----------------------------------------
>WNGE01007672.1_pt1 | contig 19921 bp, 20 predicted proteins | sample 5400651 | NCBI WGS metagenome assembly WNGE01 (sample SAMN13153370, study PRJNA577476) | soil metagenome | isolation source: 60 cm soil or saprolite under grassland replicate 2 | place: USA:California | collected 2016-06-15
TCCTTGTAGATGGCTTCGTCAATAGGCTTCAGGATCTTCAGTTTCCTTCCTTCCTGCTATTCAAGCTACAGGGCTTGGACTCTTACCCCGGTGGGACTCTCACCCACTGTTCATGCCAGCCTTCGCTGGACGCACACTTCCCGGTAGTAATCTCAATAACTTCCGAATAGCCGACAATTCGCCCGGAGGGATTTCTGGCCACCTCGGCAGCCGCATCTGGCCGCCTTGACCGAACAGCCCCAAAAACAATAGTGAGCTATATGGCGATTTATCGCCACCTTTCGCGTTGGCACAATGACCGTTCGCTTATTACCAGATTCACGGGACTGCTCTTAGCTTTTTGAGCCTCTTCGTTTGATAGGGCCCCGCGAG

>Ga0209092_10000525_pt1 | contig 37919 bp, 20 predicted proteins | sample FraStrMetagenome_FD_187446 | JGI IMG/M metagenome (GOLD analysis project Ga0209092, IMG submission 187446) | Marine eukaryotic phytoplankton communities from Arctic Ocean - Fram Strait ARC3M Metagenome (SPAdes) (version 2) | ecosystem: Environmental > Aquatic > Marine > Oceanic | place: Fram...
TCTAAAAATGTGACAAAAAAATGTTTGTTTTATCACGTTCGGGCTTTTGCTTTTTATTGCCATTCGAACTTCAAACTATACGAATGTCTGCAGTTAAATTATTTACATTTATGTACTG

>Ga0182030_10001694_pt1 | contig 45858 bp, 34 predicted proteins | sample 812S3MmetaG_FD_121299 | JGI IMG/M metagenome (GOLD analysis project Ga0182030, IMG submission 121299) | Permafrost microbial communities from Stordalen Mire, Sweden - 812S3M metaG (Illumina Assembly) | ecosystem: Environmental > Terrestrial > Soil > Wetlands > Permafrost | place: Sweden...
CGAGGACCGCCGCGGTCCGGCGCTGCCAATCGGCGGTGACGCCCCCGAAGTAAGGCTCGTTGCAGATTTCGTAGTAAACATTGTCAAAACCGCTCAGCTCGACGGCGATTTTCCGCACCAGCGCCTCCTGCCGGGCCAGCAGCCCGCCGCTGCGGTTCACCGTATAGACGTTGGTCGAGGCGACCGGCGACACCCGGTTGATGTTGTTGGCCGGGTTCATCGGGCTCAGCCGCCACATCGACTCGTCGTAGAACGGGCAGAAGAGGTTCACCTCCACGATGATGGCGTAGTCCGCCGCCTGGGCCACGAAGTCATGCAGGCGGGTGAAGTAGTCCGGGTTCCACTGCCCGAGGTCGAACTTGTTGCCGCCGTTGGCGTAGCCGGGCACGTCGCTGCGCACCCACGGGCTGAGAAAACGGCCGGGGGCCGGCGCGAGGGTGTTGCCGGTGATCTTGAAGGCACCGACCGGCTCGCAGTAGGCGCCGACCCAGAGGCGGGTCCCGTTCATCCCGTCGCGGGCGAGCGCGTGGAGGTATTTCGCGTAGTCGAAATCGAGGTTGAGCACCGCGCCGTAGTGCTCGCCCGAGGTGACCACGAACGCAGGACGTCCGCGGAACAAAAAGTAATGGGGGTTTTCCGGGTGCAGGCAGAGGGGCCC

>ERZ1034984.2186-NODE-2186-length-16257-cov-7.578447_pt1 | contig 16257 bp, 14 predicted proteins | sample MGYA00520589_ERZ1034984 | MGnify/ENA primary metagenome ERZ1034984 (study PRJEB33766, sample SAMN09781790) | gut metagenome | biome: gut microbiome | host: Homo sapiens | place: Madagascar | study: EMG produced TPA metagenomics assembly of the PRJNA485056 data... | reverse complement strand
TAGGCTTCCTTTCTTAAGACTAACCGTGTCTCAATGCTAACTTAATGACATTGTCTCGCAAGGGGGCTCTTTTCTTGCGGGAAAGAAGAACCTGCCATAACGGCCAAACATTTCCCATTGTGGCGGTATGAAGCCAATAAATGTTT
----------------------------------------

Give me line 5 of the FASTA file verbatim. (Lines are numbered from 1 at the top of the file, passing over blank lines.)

>Ga0182030_10001694_pt1 | contig 45858 bp, 34 predicted proteins | sample 812S3MmetaG_FD_121299 | JGI IMG/M metagenome (GOLD analysis project Ga0182030, IMG submission 121299) | Permafrost microbial communities from Stordalen Mire, Sweden - 812S3M metaG (Illumina Assembly) | ecosystem: Environmental > Terrestrial > Soil > Wetlands > Permafrost | place: Sweden...